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Now that rising is allowed in medium and extended trots at medium level, is this a step forward or back? On a positive note, riders who find it difficult to do sitting trot can rise to the bigger, more powerful paces. It can also save some horses from a bumping rider inflicting pain and muscular damage.

But is it negative to give riders an excuse to avoid the hard work required to develop a good sitting trot? Many hours without stirrups on many horses are required, along with poise, strong core muscles, suppleness and sufficient “give” in the rider’s back to absorb the movement.

Walk, trot, canter and jumping were once taught daily and often without stirrups by almost all trainers. Now risk factors — and possible litigation — have made us cautious about teaching minus stirrups, even on the lunge. With this vital skill unlearnt, it’s too easy to allow riders to do all their lateral work, even piaffe and passage, in rising trot.

Yes, I know how rising helps freedom over the back and improves rhythm. But should we not bite the bullet and teach supple sitting trots much more often? Riding bareback — or on a numnah to save the horse’s spine and your breeches — is the ultimate way to find balance, understand the mechanics of how a horse moves and hone that perfect sitting trot.

Wings and a prayer

I’m so enjoying working with showjumpers, our esteemed guest editor Mr Skelton will be pleased to hear, both here and abroad. Although with some grade As among them, I’ve had to dust off the rust. Indeed, I have jumped at that level — and once stood off a parallel so far I had time to see Malcolm Pyrah cross himself while I was mid-air.

A really good recent afternoon was with the jumpers at Millfield School, which has 140 riders under equestrian director Danny Anholt. With Stephen Hadley and Clare Sansom among its visiting trainers, its jumpers really jump! On the whole, these horses and riders were more supple, quicker to react and fi tter than many a dressage client.

In particular, there was Teddy Stevens riding Casall George. This pair could win a British Dressage class tomorrow, but with a 6-year-old championship to their credit and now at grade A with ambitions to represent Britain, this is a partnership to watch in any discipline.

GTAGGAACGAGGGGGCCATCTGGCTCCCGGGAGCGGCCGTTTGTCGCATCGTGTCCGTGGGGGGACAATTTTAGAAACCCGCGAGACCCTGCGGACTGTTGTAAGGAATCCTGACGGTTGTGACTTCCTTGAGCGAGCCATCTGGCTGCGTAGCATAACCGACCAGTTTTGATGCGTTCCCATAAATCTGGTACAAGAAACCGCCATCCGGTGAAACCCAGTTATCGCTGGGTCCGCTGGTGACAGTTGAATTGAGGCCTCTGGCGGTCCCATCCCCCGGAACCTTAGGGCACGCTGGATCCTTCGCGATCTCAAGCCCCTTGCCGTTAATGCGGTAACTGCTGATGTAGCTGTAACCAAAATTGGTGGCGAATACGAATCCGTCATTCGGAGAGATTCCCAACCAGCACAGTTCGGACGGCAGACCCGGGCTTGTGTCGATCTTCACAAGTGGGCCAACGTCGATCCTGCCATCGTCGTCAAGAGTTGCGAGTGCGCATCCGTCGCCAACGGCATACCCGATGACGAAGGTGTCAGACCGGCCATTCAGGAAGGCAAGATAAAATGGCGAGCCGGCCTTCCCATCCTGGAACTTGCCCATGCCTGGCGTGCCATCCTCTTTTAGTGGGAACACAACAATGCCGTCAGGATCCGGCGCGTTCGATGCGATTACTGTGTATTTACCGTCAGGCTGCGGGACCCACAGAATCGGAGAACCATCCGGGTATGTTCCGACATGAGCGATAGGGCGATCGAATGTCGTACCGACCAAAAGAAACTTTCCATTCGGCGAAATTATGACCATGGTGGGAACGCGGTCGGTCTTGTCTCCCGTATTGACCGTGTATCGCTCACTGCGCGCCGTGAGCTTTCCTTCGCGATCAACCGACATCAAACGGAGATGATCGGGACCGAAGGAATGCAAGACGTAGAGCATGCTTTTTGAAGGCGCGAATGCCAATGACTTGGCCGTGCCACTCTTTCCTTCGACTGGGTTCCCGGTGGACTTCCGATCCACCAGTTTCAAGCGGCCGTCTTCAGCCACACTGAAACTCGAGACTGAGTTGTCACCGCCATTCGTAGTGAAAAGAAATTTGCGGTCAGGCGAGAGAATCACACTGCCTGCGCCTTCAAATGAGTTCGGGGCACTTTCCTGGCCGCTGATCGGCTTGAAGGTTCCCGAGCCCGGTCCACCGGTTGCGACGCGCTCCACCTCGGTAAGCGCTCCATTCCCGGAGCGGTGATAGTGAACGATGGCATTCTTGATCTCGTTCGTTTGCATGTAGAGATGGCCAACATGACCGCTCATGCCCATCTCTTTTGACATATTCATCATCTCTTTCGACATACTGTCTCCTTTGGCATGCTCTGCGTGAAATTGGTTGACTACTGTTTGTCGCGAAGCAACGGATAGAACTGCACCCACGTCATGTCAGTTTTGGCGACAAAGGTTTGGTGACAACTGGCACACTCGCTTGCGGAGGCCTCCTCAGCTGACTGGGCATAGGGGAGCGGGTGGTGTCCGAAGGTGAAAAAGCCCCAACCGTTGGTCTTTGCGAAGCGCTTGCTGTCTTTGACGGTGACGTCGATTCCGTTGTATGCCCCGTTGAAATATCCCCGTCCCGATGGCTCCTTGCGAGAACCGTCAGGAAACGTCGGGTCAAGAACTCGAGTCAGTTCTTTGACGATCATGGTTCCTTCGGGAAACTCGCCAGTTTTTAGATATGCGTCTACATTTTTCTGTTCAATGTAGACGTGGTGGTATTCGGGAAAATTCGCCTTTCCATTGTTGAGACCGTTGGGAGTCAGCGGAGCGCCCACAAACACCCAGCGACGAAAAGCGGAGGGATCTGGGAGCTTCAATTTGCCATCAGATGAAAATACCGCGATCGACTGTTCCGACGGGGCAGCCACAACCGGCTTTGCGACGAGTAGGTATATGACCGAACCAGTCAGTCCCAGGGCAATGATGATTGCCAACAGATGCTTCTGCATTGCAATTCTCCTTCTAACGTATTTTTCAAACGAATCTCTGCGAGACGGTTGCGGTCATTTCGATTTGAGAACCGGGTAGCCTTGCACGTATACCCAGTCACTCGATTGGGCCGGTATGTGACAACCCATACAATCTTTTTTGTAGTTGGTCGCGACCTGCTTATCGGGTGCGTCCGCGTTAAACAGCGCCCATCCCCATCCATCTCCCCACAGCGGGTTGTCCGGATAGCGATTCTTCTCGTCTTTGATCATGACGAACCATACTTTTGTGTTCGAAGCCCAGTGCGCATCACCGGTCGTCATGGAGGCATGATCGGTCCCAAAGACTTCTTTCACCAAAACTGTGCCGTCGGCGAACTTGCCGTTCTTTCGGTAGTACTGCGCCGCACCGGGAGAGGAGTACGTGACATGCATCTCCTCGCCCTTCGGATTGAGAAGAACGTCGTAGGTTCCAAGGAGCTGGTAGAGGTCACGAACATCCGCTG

Work on the flat for jumping horses and poles and jumping for dressage horses are too often segregated. So I’m about to register my own 5-year-old with British Showjumping, because he really jumps. Lots of modern thoughts are good, but as we clock up 29 of 56 continual 20m circles in trot, let’s not forget the old teachings for our young horses.

Adding to Addington

The rider of the show at Addington’s CDI show [report, 27 March] — always a good barometer for European pony, junior and young rider teams — was Charlotte Fry. This fixture is vital for under-21 development and qualification. Now organising committee chairman Islay Auty has an under-25s grand prix and international small tour in her sights for next year.

Scottish Dressage?

The Scottish regionals had so many entries that the novice classes had to be moved to the Friday instead. But with only just over a week’s notice of the change of date, many of those qualified could not get time off work. How sad for them. Next year, this needs addressing earlier. We all work so hard to qualify, so it’s tough to lose out because one has to put one’s job — which probably funds the competing — first.

Another problem for Scotland is that its prix st georges qualifiers are so few and far between. With snow always probable, a shortened summer season can leave riders with only 3 months to qualify. And what happens north of the border if Scotland votes for independence? Will it have SD (Scottish Dressage), a national championships and an international team? There’s already talk of a Scottish Olympic team…

I hope we remain one big happy UK. I lived in Scotland for 3 years, during which time I understood not a word spoken to me. I still enjoy teaching up north. It’s humbling to realise how convenient our local shows are to us in Gloucestershire.

And finally…

I’m blessed with many loyal pupils. But while discussing trainer swapping with a fellow trainer the other day, I was advised to shorten the word and consider myself a train — which people get on and get off.

Pammy’s column was first published in Horse & Hound magazine, 3 April 2014